Born on this day in 1950, William James Murray grew up in the suburbs of Chicago. Murray’s mother was a mailroom worker at American Hospital Supply Corp. for 17 years before her retirement in 1986. His father sold lumber. Together the couple raised nine children, four of which pursued careers in show business.
Since those days of growing up in Wilmette, Ill., and working as a caddy at the local country club, Murray has gone on to become one of the most revered comedy minds living today. The list of his numerous television and film roles is too long to include here. Instead, let’s consider what movies he hasn’t been in — specifically 1989’s Batman
It’s been reported that Murray was considered for the lead role of Bruce Wayne/Batman in the Tim Burton blockbuster. What would the world be like today if Murray had delivered Michael Keaton’s now classic line: “You wanna get nuts? Come on, let’s get nuts.”
In a 2014 interview with David Letterman, Murray acknowledged the long-standing rumors surrounding him and the Caped Crusader, joking that although he loved Michael Keaton in the role, he would have made an “awesome Batman.”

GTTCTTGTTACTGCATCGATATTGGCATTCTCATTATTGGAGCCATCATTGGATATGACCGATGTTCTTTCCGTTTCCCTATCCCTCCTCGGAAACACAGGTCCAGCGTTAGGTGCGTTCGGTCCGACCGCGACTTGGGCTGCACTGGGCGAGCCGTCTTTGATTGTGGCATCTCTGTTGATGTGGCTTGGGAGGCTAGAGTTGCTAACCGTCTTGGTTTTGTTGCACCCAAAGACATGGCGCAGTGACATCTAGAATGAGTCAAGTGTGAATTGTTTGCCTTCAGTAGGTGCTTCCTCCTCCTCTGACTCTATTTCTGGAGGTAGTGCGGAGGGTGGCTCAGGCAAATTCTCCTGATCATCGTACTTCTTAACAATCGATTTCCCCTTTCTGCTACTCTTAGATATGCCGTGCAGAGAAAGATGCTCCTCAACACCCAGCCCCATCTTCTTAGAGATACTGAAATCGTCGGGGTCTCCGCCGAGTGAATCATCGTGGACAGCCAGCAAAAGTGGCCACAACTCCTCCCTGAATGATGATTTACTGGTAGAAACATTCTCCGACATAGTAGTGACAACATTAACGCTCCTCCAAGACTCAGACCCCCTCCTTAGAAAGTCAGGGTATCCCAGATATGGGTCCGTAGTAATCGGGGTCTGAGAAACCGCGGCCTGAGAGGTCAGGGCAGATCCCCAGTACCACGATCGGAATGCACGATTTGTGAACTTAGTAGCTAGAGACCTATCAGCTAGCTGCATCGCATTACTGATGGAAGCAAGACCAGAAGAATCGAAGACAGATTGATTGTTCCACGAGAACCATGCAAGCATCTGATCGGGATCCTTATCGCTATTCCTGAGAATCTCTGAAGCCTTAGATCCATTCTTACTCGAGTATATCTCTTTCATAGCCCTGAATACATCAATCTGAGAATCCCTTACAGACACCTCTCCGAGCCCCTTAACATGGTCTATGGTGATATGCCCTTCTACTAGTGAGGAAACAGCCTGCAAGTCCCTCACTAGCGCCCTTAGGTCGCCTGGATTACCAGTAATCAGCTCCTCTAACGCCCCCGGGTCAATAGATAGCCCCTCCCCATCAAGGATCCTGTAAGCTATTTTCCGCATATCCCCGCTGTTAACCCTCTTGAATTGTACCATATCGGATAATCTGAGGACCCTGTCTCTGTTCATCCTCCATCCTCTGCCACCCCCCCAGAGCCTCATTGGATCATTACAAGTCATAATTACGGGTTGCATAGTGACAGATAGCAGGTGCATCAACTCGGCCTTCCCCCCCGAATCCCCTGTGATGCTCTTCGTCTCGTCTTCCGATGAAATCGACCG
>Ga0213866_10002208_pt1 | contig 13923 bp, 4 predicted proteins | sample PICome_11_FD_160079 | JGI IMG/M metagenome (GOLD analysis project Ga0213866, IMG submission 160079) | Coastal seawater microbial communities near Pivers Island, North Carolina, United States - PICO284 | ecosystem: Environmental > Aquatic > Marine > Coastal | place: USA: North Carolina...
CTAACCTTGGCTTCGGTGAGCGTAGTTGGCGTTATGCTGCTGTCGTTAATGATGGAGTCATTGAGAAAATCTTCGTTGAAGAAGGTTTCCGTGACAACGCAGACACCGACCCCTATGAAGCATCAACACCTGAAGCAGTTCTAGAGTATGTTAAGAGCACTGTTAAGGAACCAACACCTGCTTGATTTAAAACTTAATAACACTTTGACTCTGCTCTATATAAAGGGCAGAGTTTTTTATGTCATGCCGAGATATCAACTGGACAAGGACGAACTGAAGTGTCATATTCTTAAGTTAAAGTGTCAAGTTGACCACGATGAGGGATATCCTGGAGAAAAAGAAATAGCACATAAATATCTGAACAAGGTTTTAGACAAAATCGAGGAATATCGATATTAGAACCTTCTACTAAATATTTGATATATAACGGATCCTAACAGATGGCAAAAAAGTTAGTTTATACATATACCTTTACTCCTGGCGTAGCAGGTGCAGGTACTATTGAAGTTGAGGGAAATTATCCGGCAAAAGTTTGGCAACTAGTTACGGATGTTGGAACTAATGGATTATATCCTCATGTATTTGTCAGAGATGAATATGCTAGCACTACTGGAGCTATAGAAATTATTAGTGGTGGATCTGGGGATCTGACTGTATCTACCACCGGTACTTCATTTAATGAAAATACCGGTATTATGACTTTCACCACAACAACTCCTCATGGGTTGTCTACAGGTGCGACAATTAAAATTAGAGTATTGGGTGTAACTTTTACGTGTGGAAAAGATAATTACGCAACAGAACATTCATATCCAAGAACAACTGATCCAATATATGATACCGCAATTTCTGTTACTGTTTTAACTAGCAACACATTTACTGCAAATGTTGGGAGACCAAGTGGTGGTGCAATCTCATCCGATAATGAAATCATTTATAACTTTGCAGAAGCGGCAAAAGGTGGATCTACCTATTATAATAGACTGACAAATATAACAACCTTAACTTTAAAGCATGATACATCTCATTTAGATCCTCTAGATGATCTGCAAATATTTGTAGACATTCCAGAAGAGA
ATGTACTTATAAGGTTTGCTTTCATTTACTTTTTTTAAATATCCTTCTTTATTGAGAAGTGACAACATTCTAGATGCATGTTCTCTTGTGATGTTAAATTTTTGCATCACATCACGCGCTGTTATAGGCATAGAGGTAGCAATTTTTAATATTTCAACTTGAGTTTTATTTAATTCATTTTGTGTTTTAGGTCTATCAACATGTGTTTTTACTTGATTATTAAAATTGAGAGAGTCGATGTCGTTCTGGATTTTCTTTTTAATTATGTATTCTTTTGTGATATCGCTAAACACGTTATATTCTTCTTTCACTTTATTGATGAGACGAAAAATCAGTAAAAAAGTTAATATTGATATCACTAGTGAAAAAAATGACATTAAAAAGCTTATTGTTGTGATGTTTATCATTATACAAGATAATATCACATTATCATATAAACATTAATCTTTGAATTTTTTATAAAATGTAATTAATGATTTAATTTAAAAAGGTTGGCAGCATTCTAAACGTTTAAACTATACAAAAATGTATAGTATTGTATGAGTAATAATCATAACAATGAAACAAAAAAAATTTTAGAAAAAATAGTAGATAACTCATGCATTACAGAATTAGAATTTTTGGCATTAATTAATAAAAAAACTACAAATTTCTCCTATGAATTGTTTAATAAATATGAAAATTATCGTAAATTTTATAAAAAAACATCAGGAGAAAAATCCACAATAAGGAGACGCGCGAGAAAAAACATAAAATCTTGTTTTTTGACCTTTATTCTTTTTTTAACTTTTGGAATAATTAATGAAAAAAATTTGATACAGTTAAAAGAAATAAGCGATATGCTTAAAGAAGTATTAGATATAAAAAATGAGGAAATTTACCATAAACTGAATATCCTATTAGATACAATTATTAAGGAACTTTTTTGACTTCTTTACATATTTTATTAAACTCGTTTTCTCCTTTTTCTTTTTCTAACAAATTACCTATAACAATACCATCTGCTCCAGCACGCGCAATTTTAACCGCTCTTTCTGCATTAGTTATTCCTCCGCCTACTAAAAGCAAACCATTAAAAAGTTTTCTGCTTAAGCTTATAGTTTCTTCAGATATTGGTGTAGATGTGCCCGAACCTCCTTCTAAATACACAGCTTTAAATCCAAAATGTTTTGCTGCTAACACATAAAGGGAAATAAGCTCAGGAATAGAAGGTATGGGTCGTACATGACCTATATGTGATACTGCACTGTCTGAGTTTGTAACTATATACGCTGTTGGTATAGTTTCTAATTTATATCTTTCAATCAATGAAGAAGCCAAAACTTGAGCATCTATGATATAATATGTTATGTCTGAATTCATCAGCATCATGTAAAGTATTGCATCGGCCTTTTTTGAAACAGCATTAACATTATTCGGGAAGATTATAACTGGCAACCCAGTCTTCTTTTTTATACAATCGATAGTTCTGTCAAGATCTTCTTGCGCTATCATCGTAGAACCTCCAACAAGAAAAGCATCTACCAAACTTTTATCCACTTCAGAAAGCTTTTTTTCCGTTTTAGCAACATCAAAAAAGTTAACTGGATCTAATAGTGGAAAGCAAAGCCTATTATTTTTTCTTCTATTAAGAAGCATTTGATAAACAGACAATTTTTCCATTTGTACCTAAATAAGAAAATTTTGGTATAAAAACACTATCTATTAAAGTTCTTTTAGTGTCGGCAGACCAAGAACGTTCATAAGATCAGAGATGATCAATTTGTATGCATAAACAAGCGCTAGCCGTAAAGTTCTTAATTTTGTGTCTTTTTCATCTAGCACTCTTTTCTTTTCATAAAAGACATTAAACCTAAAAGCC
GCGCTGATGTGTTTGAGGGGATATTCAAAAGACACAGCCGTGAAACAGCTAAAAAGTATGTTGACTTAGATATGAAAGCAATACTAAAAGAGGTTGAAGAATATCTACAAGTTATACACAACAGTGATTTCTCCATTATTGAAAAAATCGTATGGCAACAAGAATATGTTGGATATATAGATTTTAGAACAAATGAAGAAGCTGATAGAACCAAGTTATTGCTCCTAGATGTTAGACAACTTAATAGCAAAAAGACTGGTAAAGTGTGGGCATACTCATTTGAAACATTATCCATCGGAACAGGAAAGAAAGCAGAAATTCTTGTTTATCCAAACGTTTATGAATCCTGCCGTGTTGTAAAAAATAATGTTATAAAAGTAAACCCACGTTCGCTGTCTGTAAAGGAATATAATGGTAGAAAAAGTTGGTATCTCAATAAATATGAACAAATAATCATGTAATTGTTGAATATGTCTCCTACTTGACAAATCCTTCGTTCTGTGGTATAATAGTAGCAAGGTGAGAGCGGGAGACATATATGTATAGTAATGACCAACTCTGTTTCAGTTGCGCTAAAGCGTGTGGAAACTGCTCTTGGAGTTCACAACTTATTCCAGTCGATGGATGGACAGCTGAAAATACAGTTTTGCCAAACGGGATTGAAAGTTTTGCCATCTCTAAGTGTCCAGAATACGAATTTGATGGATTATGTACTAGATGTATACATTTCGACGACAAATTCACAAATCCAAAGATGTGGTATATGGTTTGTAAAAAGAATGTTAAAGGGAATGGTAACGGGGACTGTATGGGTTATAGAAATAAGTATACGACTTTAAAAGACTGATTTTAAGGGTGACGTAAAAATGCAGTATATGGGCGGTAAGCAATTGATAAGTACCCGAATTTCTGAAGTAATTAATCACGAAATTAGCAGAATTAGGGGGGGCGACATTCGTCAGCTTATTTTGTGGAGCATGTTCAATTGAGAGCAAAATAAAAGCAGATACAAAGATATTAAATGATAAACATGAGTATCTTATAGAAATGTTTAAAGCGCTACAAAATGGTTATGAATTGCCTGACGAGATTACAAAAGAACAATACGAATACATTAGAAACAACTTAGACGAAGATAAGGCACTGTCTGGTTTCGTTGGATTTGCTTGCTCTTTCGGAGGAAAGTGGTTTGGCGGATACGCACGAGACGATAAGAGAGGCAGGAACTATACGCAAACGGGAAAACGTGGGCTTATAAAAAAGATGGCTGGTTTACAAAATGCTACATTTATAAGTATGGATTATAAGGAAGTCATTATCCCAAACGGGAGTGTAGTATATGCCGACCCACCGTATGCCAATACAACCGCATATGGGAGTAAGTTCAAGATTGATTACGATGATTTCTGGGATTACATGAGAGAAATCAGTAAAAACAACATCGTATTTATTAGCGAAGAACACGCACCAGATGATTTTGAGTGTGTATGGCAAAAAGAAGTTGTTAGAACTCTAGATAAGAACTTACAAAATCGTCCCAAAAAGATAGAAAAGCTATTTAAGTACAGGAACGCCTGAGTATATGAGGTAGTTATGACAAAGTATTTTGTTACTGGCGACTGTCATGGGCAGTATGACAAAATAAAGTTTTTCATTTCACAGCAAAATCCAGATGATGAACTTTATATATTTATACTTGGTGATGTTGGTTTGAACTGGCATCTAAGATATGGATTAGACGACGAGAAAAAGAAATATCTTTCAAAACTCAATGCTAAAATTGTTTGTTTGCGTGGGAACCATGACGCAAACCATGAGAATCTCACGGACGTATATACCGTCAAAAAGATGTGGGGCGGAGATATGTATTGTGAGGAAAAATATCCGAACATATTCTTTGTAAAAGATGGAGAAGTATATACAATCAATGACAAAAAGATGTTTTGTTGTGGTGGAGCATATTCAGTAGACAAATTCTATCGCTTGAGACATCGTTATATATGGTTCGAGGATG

Perhaps Murray would have completely lost himself in the role and would now be spending his nights swinging from steeple to steeple across the Charleston skyline, subduing burglars and seducing women dressed as cats.
Murray was also in the running to play Indiana Jones in Raiders of the Lost Ark
. The role ultimately went to Harrison Ford, but if it hadn’t, maybe people would be trying to outrun giant foam boulders between innings at RiverDogs’ games.
But regardless of the roles that Murray has passed over during his celebrated career and how that would have affected the world today, there’s no arguing that Murray has definitely had an impact on Charleston and vice versa. So, if you read this and get a chance today, dedicate a birthday toast to the one-of-a-kind entertainer. Cheers, Mr. Murray.
Seeing as how Bill Murray has become a sort of modern-day folk hero amongst the people of Charleston — popping up randomly in the background of bar photos and trying to lift mayors at minor league baseball games — we at the City Paper would be remiss if we didn’t extend a warm “Happy birthday” to the man who has brought us all so much joy.